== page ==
Indiana Daily Student

COLUMN: The woman he married: how artistic interpretation finds pain in divorce

The wife guy loves his wife. He bases his entire brand on loving his wife. Then, he cheats on her with a younger woman.  

This is the reality for Ariel Fulmer, the estranged wife of content creator Ned Fulmer, and Anna Marie Tendler, the ex-wife of comedian John Mulaney.  But the public nature of their crumbled relationships will not stop them from creating their own art despite their husbands’ infidelity. 

These two women have very different stories regarding their relationships, but I won’t be touching on their husbands at all. These are both incredible women who make a living off their online content and art. Since they are both creatives in their own right — Ariel is an interior designer and Anna is a photographer — there is a lot  that can be learned from their online presence. 

Let’s look at Ariel’s Instagram page. She took “wife” out of her account description and has abstained from posting things other than her children since late June. She has remained neutral about her husband since late February, not posting anything that shows love for him. She hasn’t even liked his comments on her recent posts. There’s not much relationship content coming from her other than the Cartier love bracelet. 

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Oh yeah, the Cartier love bracelet? It’s nothing but an upwards of $4,500 permanent bracelet that can only be taken off with a specialty screwdriver. It’s only seen in her post from Aug. 21. Maybe it’s a bracelet of self-love, a token of her own agency and strength. Who knows, since it most certainly shouldn’t be a gift from her husband who cheated on her with one of their coworkers.  

Anna Marie Tendler, a much more traditional artist than Ariel Fulmer, has a lot more to offer in her Instagram posts. For her, it is a mode of expression and promotion for her photography. And boy, there is a lot of pain in her art. 

Tendler has two photography collections based on the pain of her divorce: “The Clothes We Wore Before” and “Rooms in the First House.” I will be focusing on her most recent collection, “The Clothes We Wore Before.” 

Her pieces entitled “The Tidal Basin,” “Auras,” and “Red Shirt” appear to be taken in the same location as her wedding photos with her ex-husband. “Red Shirt” might even be in direct reference to an Instagram post Tendler made three years ago. Red becomes a very hurtful color for Tendler, as it’s in almost every photo of her and her ex-husband that exists, from her Met Gala look in 2017 to her Tony Awards dress. She even wrote her intent to marry him in red, displayed proudly at their wedding. This color is purposefully included in every piece in the collection so far, emphasizing the importance of red to Tendler’s art.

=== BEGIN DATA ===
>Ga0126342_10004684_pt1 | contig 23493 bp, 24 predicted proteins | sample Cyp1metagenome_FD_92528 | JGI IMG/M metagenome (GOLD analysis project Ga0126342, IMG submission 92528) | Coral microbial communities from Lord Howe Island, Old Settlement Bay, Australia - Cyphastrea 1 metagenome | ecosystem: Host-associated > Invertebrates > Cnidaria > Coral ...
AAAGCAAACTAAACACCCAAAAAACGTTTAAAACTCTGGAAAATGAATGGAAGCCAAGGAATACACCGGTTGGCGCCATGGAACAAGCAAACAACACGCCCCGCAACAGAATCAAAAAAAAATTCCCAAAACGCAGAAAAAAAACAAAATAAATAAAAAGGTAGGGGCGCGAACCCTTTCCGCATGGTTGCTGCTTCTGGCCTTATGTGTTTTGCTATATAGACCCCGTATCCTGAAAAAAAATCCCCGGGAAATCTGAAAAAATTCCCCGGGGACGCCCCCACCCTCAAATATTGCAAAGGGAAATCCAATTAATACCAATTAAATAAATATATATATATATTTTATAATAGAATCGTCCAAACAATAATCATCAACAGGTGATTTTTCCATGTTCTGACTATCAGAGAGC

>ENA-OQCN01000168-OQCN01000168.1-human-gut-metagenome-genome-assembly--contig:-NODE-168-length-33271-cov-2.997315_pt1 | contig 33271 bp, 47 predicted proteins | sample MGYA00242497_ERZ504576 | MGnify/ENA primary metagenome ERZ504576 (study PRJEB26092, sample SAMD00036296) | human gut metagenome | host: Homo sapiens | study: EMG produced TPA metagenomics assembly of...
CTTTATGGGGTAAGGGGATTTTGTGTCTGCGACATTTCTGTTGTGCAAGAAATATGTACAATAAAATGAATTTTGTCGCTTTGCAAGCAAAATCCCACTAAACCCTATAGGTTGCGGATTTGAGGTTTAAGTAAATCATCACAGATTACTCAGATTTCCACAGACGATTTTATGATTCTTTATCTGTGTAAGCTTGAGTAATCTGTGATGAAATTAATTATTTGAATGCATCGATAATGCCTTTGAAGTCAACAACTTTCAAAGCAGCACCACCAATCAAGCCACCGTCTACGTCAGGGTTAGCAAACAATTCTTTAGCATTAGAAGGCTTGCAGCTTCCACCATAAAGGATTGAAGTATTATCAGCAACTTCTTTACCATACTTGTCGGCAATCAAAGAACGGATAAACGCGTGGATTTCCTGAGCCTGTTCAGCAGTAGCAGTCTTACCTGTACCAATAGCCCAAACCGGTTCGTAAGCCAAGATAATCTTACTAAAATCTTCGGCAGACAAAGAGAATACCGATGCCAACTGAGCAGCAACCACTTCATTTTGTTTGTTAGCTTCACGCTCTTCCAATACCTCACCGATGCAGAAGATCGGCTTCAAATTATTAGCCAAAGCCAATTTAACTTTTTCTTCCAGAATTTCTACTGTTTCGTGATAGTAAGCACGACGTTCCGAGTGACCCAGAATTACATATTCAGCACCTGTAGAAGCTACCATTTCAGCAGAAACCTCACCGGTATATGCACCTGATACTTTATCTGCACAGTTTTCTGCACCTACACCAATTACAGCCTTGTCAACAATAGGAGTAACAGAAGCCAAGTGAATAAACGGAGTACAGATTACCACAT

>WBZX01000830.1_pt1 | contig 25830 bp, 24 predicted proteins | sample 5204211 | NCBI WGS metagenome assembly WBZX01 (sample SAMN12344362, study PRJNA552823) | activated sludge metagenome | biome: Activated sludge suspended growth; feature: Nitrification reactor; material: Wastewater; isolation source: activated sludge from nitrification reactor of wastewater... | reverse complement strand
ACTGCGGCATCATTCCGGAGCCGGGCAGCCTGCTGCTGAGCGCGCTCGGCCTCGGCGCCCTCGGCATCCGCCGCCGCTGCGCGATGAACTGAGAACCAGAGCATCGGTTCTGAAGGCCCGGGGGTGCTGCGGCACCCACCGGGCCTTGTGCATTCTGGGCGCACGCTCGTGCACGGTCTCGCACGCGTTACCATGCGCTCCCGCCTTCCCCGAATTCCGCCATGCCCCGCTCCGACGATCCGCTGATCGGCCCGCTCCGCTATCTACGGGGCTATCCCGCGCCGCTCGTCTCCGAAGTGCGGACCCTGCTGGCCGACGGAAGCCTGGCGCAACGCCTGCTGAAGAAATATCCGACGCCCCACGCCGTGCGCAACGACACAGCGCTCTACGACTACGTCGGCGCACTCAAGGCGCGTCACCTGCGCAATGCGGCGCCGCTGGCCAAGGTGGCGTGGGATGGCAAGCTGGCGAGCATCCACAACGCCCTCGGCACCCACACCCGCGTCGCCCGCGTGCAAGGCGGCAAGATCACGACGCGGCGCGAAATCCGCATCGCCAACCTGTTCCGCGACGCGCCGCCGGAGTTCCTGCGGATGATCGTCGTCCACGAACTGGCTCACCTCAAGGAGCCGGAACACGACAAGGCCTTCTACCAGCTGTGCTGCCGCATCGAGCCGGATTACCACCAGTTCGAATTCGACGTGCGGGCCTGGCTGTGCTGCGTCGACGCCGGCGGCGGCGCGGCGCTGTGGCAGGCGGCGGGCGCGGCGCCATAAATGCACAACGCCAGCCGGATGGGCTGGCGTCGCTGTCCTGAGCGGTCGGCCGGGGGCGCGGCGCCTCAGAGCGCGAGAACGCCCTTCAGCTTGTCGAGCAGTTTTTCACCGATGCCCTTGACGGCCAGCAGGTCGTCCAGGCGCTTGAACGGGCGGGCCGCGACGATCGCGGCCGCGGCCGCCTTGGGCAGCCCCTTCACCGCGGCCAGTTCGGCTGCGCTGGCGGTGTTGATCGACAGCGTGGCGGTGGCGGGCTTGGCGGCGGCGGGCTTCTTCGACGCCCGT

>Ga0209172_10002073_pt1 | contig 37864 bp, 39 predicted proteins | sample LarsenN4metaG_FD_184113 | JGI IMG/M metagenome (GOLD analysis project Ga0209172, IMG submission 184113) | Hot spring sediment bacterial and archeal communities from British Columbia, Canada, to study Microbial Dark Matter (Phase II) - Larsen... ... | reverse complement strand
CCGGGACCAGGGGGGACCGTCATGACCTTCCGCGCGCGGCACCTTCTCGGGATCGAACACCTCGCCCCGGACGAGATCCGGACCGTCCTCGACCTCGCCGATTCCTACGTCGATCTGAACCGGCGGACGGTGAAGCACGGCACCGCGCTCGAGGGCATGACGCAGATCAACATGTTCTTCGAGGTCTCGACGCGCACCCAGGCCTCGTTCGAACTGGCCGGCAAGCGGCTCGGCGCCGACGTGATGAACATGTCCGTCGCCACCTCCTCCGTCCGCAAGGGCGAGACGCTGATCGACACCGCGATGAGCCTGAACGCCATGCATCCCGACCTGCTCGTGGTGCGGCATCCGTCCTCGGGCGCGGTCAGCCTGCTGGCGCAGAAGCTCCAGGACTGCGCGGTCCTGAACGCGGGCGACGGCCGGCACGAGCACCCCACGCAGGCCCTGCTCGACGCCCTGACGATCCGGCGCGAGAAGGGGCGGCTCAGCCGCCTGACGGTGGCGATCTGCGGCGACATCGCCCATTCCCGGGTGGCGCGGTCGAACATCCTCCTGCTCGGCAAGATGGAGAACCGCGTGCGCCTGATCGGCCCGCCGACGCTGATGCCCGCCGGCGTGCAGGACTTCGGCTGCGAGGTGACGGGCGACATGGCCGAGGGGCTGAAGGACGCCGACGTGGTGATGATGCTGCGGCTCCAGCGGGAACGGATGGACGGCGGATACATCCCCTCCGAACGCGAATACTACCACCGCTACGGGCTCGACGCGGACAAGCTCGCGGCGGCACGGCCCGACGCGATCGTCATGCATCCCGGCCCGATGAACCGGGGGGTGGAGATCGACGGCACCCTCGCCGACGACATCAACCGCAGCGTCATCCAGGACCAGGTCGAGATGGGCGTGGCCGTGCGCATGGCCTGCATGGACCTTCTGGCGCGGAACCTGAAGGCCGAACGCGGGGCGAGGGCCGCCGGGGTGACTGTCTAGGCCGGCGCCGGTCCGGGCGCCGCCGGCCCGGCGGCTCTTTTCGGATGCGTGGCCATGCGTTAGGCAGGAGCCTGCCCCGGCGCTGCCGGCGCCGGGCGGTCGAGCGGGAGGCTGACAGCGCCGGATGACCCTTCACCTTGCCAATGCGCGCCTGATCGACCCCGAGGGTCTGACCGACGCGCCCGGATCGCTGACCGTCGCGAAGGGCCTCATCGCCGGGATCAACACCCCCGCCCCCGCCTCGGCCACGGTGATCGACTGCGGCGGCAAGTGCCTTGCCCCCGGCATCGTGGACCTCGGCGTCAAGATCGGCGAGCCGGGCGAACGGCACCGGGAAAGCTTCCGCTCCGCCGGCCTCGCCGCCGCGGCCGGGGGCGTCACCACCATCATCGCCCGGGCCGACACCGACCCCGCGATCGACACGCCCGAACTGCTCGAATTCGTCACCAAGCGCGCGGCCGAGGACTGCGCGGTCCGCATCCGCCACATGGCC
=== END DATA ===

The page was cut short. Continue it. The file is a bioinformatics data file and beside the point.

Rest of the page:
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This collection is about backlash. It’s about her past collection. Tendler makes notes on what she left out and addresses traumas spanning across her life. This red motif is not something I can stray away from. In “Auras,” she runs away from a chaotic dress in a red jumpsuit, as seen on her Instagram while promoting her in-person art installation. The dress she is seen running away from draws inspiration from the dress she wears in “Invoking the Night,” a piece in her “Rooms in the First House” collection. Tendler aims to separate herself from her depictions of divorce, moving on to the realm of generalized trauma. 

Both women are moving away from that part of their lives. Whether they want to or not, they are actively separating themselves from the married lives they previously had. They are signaling change to the world. 

The change they seek is shown through their social media. They are taking control over the public nature of their lives. It is now their stories, not anyone else’s. 

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